Asimina angustifolia

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Asimina angustifolia
Asimina angustifolia Gil.jpg
photo by Gil Nelson
Scientific classification
Kingdom: Plantae
Division: Magnoliophyta - Flowering plants
Class: Magnoliopsida - Dicotyledons
Order: Magnoliales
Family: Annonaceae
Genus: Asimina
Species: A. angustifolia
Binomial name
Asimina angustifolia
ASIM ANGU dist.jpg
Natural range of Asimina angustifolia from USDA NRCS Plants Database.

Common name: Slimleaf Pawpaw

Taxonomic notes

Synonyms: Asimina longifolia Kral var. longifolia; Pityothamnus angustifolius (Rafinesque) Small[1]

Varieties: none[1]


A description of Asimina angustifolia is provided in The Flora of North America.


It is found in southeastern Georgia to central peninsular of Florida to the west towards the Suwannee River.[1]



Habitats include dry, well drained pinelands[1] and sandhills, flatwoods, roadsides, and scrub habitats in partial shade.[2][3] Specifically it is found in frequently burned longleaf pine-wiregrass uplands (Ultisols) and longleaf wiregrass sandhills (Entisols) in north Florida and southern Georgia. Asimina angustifolia is predominately in the native groundcover with a statistical affinity in upland pinelands of south Georgia. It was found to decrease its occurrence or become absent in respnse to soil disturbance by agricultural practices in southwest Georgia. It has also shown resistance to regrowth in reestablished pinelands that were disturbed by agriculture.[4]

Associated species includes Phlox floridana, Stillingia sylvatica, Lactuca graminifolia, Stylosanthes biflora, Erigeron strigosa, Baptisia lanceolata, Hedyotis crassifolia, Pterocauloon undulatum, Asclepias humistrata, Quercus hemisphaerica and others.[3]


A. angustifolia flowers from spring to summer and has been observed to flower in January and May to July in north Florida.[2][5]

Kevin Robertson has observed this species flower within three months of burning. KMR

Seed dispersal

This species is thought to be dispersed by consumption by vertebrates. [6]

Fire ecology

This species has been seen in burned and fire excluded areas[3] and resprouts and flowers within two months of burning. KMR Populations of Asimina angustifolia have been known to persist through repeated annual burns.[7]

Herbivory and toxicology

It consists of 2-5% of diet for small mammals and terrestrial birds.[8] For humans, the fruit is edible, like a cucumber, with a fine hard pulp that is yellow inside.[9] The plant also serves as a host for the Zebra Swallowtail Butterfly, and it is seasonally consumed by gopher tortoises.[10]

Diseases and parasites

Susceptible to leaf blotch, eye spot, and other fungal diseases.[11]

Conservation, cultivation, and restoration

A. angustifolia should avoid soil disturbance by agriculture to conserve its presence in pine communities.[4] It requires frequent fire and protection from soil disturbance.

Cultural use

The fruit of A. triloba is known to be sweet and custard-like. It was often used in baking, pie filling, or eaten raw. The fruits fall from the tree early and must be harvested from the ground to ripen later.[12] For medicinal purposes, the seeds can be used to induce vomiting or to treat head lice when powdered, and the fruit juice can be a treatment for intestinal worms.[13] Caution should be exercised though, as some people exhibit an allergic reaction of dermatitis to the fruit.[14]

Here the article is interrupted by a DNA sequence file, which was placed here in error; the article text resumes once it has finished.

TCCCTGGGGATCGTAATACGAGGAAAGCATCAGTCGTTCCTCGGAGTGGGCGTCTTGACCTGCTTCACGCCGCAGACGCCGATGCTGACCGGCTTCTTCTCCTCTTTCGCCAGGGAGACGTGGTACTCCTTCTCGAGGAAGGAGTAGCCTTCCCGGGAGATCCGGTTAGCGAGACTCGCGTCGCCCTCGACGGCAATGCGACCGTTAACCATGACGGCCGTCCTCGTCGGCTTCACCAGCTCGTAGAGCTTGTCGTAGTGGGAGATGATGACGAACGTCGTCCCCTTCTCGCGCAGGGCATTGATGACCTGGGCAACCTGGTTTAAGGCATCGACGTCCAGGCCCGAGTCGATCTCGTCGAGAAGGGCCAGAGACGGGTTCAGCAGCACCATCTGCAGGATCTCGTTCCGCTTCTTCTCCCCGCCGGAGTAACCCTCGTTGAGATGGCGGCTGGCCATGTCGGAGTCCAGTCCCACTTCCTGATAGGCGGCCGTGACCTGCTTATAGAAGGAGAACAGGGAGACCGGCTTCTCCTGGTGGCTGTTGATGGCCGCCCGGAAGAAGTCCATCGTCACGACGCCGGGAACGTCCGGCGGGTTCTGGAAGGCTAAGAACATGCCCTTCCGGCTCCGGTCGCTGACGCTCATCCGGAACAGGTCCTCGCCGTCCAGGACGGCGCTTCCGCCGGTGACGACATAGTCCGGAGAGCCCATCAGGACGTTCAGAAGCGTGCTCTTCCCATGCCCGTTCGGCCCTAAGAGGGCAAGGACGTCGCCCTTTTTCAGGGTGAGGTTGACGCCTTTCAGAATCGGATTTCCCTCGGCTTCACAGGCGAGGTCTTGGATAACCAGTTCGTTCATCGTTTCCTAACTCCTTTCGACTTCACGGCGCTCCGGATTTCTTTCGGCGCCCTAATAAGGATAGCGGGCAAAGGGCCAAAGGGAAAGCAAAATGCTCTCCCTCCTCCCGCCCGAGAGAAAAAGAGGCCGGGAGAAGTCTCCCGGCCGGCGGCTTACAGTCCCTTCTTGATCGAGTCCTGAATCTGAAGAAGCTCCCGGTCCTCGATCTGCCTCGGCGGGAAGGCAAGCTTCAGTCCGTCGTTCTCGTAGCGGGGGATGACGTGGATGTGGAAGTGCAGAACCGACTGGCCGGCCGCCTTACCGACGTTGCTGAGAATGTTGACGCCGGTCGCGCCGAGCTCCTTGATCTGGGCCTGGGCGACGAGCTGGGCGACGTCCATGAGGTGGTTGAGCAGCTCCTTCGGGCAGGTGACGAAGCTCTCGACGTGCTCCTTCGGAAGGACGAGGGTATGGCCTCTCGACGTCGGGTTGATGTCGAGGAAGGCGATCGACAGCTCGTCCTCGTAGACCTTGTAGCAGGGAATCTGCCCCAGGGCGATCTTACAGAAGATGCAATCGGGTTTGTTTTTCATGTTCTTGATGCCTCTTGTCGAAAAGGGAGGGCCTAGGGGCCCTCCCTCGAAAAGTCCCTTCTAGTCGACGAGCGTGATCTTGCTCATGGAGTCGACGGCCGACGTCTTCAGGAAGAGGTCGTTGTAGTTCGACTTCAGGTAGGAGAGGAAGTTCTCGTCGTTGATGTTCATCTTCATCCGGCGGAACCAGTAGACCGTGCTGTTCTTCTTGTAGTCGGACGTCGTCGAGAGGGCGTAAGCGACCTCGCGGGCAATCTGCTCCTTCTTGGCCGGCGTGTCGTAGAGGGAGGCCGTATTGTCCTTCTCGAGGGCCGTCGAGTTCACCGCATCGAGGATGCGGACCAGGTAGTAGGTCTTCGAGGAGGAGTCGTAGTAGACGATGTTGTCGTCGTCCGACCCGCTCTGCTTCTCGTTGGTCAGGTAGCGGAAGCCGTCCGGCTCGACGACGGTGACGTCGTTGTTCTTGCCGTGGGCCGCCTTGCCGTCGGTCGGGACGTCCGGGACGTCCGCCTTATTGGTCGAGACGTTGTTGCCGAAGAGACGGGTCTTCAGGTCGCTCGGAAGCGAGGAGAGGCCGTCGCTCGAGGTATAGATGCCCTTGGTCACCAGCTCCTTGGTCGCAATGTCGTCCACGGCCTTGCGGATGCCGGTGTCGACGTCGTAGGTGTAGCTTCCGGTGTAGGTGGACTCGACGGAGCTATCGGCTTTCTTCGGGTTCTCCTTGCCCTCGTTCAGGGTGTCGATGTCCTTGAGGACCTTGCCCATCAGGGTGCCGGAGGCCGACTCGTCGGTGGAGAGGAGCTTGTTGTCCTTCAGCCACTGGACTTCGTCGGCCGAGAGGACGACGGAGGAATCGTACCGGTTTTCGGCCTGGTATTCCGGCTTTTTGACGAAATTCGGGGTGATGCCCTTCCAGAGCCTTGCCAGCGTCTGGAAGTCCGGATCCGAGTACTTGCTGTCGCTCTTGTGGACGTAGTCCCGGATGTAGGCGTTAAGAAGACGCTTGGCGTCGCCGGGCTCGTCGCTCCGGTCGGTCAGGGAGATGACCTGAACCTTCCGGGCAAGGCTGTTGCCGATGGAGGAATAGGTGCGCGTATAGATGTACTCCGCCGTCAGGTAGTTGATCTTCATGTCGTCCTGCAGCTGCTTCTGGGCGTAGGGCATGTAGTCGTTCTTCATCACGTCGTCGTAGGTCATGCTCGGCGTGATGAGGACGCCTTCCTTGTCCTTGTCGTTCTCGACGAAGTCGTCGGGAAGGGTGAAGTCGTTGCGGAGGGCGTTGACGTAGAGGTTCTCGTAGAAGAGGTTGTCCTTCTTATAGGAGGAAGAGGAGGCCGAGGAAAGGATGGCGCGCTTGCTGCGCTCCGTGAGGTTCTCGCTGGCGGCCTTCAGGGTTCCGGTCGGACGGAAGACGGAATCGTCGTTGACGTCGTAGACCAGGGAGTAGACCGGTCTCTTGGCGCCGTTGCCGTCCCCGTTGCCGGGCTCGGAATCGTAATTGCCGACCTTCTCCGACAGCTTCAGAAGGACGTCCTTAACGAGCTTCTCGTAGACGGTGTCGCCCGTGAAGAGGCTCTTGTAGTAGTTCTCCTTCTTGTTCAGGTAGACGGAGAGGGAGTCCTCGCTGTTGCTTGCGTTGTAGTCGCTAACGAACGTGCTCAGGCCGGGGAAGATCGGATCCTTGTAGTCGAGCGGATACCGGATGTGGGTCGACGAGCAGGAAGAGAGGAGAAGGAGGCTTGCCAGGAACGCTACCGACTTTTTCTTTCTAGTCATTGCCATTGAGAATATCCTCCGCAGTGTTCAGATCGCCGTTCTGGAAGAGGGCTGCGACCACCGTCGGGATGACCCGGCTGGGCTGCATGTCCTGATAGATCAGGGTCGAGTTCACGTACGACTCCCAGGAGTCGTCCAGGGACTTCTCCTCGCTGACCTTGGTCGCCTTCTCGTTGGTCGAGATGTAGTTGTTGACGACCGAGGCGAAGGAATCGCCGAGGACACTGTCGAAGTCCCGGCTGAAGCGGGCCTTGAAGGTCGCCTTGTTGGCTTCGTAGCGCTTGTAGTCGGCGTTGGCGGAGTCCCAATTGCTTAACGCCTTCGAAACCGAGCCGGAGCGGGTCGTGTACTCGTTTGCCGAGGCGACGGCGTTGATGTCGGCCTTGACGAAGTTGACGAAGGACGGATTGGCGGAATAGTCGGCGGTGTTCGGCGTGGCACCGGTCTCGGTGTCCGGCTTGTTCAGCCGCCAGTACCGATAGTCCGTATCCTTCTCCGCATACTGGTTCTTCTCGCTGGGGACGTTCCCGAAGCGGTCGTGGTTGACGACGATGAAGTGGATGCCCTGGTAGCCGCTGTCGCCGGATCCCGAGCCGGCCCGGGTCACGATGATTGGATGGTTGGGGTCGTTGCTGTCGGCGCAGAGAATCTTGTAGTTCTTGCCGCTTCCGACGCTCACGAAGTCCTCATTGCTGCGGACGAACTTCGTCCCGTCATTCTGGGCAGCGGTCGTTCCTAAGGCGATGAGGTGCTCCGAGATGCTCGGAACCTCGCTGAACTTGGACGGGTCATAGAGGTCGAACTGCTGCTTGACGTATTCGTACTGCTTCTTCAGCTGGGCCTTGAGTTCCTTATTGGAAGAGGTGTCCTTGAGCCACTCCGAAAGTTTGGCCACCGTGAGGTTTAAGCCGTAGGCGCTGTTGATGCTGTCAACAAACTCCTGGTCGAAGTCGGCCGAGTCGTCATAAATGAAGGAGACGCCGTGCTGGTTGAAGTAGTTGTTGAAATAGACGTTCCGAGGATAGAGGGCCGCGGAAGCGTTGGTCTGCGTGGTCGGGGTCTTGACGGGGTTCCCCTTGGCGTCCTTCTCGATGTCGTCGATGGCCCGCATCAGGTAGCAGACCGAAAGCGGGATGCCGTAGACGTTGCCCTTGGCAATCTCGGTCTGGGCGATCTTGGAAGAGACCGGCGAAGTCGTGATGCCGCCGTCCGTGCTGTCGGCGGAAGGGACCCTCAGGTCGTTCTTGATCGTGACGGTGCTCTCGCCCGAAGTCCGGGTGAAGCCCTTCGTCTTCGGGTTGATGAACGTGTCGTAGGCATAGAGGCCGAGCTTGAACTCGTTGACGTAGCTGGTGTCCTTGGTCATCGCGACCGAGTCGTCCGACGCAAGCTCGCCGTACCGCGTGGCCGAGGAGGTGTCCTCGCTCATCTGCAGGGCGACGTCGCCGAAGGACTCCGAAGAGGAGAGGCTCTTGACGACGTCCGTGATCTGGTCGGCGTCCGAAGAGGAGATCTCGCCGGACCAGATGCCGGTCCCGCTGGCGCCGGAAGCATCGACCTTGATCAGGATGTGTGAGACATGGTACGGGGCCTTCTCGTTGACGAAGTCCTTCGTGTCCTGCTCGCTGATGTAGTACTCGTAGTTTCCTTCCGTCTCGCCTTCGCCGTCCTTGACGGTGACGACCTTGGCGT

Photo Gallery

References and notes

  1. 1.0 1.1 1.2 1.3 Weakley, A.S. 2020. Flora of the Southeastern United States. Edition of 20 October 2020. University of North Carolina at Chapel Hill, Chapel Hill, North Carolina.
  2. 2.0 2.1 Wunderlin, Richard P. and Bruce F. Hansen. Guide to the Vascular Plants of Florida. Third edition. 2011. University Press of Florida: Gainesville/Tallahassee/Tampa/Boca Raton/Pensacola/Orlando/Miami/Jacksonville/Ft. Myers. 258. Print.
  3. 3.0 3.1 3.2 Florida State University Robert K. Godfrey Herbarium database. URL: Last accessed: June 2014. Collectors: L. C. Anderson, R. K. Godfrey, R. Komarek, A. Schmidt, and Robert S. Blaisdell. States and Counties: Florida: Gadsden, Lafayette, Leon, and Wakulla. Georgia: Baker and Thomas.
  4. 4.0 4.1 Ostertag, T.E., and K.M. Robertson. 2007. A comparison of native versus old-field vegetation in upland pinelands managed with frequent fire, South Georgia, USA. Pages 109–120 in R.E. Masters and K.E.M. Galley (eds.). Proceedings of the 23rd Tall Timbers Fire Ecology Conference: Fire in Grassland and Shrubland Ecosystems.
  5. Nelson, G. PanFlora: Plant data for the eastern United States with emphasis on the Southeastern Coastal Plains, Florida, and the Florida Panhandle. Accessed: 7 DEC 2016
  6. Kirkman, L. Katherine. Unpublished database of seed dispersal mode of plants found in Coastal Plain longleaf pine-grasslands of the Jones Ecological Research Center, Georgia.
  7. Robertson, K.M. Unpublished data collected from Pebble Hill Fire Plots, Pebble Hill Plantation, Thomasville, Georgia.
  8. Miller, J.H., and K.V. Miller. 1999. Forest plants of the southeast and their wildlife uses. Southern Weed Science Society.
  9. Rafinesque, C. S. (1828). Medical flora; or Manual of the medical botany of the United States of North America.
  10. Denhof, Carol. 2013. Understory Plant Spotlight Slimeleaf Pawpaw Asimina angustifolia Raf. The Longleaf Leader. Vol. VI. Iss. 2. Page 8
  11. [[1]]Garden Geek. Accessed: March 31, 2016
  12. Fernald, et al. 1958. Edible Plants of Eastern North America. Harper and Row Publishers, New York.
  13. Korchmal, Arnold & Connie. 1973. A Guide to the Medicinal Plants of the United States. The New York Times Book Company, New York.
  14. Burrows, G.E., Tyrl, R.J. 2001. Toxic Plants of North America. Iowa State Press.